Wrestling Review: NJPW G1 Climax 32 (2022) (Night 9)

New Japan Pro Wrestling (NJPW) presents the G1 Climax 32, this year featuring 28 competitors across four blocks of seven. Each competitor in the four blocks will face all the others in their block once, with points being determined in the following ways: any win is worth 2 points; any loss is worth 0 points; a tie with no clear winner (such as a 30 minute time limit draw) is worth 1 point each. The overall point leaders at the end of the the tournament enter a 4-way elimination play off, with the final winner earning the main event championship match at Wrestle Kingdom.

[Please note: to save myself some time, I will only review the tournament matches themselves. If there is a particularly interesting preliminary match up, I’ll tell you about it. You can catch up with all previous days of action here.]

For the first time this year, five tournament matches will take place on one night as the G1 Climax 32 kicks into a higher gear. In the main event, set to the backdrop of a brutal betrayal and championship battles, Tetsuya Naito and his former stablemate turned brutal Bullet Club snake, EVIL, seek tournament points in the C Block. Though not quite yet mathematically eliminated, were Naito to lose this fight he would certainly not be making the finals, and his dream of main eventing a Tokyo Dome would be all but gone, which is something EVIL would surely want to happen at his own hands. In the A Block, Kazuchika Okada and Bad Luke Fale meet in what is historically a tough night out for Okada, who is on the losing end of a 2-1 advantage to Bad Luck Fale in G1 Climax matches. In the B Block, two Bullet Club competitors face off, in what is expected to be a very, very quick match as Chase Owens has seemingly been convinced to lay down for his Bullet Club commander, Jay White. In the D Block, Juice Robinson and YOSHI-HASHI will be seeking to keep their tournaments on the up, as each attempts to earn their second win, and starting things off are two monsters in the A Block, as Lance Archer and Jeff Cobb go to war, each looking for their second tournament wins for the year. Following on from night eight’s guest commentary with El Phantasmo, Kevin Kelly will be joined for all the tournament action on night nine by Filthy Tom Lawlor.

+ Tetsuya Naito vs EVIL (G1 Climax 32 C Block Match): the main thing I notice here is that Kevin Kelly really struggled with saying the correct name for EVIL and Naito, as he constantly confused the two of them. This was one of the bigger ‘grudge match’ main events in the tournament so far, and it certainly lived up to that aspect. I like EVIL when he actually wrestles, and he did so here against Naito who always brings it (but especially this year, as I’ve noted, following last year’s injury). This was good, and certainly makes the rest of the block more interesting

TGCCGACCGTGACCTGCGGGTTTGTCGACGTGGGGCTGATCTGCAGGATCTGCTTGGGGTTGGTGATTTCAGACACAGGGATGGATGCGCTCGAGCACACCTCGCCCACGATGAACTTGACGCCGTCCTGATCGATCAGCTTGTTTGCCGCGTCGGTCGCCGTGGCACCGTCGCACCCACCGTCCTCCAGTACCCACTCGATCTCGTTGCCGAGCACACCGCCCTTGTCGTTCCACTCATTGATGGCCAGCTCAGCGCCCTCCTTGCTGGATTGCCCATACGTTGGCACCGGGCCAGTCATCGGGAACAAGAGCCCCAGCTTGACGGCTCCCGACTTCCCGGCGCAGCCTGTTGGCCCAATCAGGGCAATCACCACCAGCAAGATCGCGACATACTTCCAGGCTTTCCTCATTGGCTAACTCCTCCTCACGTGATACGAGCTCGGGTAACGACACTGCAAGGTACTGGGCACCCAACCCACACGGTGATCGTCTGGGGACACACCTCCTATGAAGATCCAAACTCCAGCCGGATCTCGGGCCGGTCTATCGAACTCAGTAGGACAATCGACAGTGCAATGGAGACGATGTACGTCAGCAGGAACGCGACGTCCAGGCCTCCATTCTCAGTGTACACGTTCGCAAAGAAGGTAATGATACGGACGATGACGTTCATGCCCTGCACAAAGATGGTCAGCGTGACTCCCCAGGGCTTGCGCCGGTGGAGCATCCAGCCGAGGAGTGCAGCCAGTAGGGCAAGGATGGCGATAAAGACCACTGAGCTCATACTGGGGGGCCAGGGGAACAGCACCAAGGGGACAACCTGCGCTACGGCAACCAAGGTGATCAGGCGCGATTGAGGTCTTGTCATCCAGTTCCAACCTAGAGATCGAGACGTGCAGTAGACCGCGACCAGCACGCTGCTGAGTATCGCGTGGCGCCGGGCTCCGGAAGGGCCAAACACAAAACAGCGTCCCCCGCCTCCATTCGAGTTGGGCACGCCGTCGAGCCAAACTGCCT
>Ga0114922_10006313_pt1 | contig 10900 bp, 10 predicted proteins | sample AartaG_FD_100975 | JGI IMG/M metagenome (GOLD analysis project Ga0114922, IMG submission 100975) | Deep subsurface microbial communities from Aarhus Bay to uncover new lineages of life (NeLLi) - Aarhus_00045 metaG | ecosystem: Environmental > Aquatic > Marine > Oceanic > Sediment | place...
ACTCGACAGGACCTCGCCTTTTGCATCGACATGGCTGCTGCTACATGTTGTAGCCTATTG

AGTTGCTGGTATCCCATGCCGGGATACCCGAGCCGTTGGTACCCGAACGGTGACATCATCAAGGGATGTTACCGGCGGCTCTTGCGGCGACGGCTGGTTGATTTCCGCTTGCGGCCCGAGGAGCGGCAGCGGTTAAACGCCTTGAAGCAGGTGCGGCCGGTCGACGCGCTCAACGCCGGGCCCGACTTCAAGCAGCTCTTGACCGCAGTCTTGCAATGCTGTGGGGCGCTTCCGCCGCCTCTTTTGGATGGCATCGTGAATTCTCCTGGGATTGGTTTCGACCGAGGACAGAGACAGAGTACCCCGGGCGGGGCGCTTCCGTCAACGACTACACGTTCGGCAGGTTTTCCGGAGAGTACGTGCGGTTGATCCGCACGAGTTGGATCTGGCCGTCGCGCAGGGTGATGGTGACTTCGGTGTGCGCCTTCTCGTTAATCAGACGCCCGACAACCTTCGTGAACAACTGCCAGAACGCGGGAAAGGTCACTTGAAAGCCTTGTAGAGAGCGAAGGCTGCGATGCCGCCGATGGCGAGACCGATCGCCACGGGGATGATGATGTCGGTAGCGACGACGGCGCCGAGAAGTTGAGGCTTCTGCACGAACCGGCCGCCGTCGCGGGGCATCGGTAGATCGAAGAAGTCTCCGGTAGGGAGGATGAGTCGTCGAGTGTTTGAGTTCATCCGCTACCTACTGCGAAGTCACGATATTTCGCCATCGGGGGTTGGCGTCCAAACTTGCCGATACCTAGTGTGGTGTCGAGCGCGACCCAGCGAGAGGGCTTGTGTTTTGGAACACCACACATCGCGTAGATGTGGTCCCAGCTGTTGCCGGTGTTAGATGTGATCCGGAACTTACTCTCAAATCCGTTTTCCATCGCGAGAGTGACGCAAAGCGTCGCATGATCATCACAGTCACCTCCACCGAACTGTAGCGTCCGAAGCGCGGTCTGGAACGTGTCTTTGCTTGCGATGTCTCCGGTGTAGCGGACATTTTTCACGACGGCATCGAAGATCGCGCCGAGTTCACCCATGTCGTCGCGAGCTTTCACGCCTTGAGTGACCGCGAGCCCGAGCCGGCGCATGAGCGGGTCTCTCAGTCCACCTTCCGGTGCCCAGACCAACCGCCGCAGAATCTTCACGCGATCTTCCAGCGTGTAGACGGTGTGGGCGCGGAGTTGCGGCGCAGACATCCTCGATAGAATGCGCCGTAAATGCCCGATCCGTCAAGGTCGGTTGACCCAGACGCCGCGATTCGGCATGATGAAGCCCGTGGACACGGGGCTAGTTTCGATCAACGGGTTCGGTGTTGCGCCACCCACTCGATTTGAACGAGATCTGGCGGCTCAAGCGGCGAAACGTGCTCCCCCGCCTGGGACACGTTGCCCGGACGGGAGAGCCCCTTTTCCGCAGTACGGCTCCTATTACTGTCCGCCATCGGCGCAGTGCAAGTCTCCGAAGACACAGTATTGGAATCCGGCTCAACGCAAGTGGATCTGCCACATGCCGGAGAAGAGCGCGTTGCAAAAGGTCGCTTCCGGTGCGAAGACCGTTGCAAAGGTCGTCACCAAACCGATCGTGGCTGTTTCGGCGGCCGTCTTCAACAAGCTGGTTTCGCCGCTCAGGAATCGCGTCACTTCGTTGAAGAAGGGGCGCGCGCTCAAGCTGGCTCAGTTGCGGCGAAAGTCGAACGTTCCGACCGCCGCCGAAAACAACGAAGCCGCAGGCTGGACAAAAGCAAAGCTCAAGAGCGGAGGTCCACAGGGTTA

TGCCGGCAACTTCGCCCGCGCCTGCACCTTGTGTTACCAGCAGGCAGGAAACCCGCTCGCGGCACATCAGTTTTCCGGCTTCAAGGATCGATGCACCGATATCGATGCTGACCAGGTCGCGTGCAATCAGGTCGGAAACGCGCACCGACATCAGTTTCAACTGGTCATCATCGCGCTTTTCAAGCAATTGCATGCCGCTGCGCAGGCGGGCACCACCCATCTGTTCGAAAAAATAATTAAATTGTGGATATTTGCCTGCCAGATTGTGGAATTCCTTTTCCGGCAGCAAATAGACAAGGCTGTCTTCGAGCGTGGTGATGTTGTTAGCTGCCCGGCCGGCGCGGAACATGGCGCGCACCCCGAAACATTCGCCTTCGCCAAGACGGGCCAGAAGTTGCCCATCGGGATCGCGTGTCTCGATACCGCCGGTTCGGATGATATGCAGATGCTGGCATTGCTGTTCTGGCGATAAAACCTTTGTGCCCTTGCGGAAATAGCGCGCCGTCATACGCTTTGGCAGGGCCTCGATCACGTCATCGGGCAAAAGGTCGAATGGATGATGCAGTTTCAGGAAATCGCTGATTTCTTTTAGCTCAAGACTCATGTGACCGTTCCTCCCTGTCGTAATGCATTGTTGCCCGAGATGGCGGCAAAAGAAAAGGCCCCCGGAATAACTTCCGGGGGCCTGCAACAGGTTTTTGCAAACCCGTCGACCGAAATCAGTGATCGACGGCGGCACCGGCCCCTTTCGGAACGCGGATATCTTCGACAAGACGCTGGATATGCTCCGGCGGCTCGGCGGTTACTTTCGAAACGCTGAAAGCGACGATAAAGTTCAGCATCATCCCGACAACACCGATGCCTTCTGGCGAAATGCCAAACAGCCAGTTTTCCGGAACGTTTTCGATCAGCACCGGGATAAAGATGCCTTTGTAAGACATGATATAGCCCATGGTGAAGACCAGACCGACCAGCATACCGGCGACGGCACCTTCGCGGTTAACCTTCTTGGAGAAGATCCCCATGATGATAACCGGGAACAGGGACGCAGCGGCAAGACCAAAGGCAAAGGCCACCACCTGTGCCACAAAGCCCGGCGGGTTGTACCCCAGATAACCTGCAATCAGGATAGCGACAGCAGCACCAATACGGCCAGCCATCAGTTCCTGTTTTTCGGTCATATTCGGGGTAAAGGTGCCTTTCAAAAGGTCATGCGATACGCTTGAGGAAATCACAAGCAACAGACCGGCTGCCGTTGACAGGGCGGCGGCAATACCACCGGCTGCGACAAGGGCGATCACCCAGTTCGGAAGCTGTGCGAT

+ YOSHI-HASHI vs Juice Robinson (G1 Climax D Block Match): if you’re a fan of stiff chops, this was all you could ask for. Juice was surprisingly the underdog for most of this match, coming off his shock defeat to David Finlay, and YOSHI-HASHI was riding high his wave of momentum from a close defeat to Shingo. I liked this more than I thought I would, which is something I find myself saying about YOSHI-HASHI more and more these days
+ Lance Archer vs Jeff Cobb (G1 Climax 32 A Block Match): the athleticism of these two big bois really made this like a monster movie – this was Lance “Godzilla” Archer versus Jeff “Kong” Cobb in all the best ways. Archer’s speed and Cobb’s power meshed well, and while this was certainly not the prettiest match, I enjoyed the meaty men bumping their meat

Kazuchika Okada vs Bad Luck Fale (G1 Climax 32 A Block Match): the historic details of this match were more interesting than the match itself, thanks in large part to the fact that the crowd dies every time Okada locks in that Money Clip. I truly do think Okada is one of the best wrestlers of all time, but he doesn’t necessarily do well in these tournaments, even though Fale is generally pretty good at making Okada’s offence seem really important. This didn’t do it for me
Jay White vs Chase Owens (G1 Climax B Block Match): Jay White can do no wrong, but there was already a story exactly like this one when El Phantasmo fought Yujiro Takahashi in the D Block, and I think it was done better there. I dunno, this felt like they had written themselves into a corner

> With Tetsuya Naito now in his third main event, I am running out of pictures that don’t just look like previous pictures. I imagine there are more to come.

Should you watch this event: Trust me, I am just as surprised as you are that the matches involving White and Okada were the two I liked the least. I won’t say any of these matches were must-sees, but Archer/Cobb was fun for what it was and YOSHI-HASHI continues to impress (and Juice is Juice). This was an average day.

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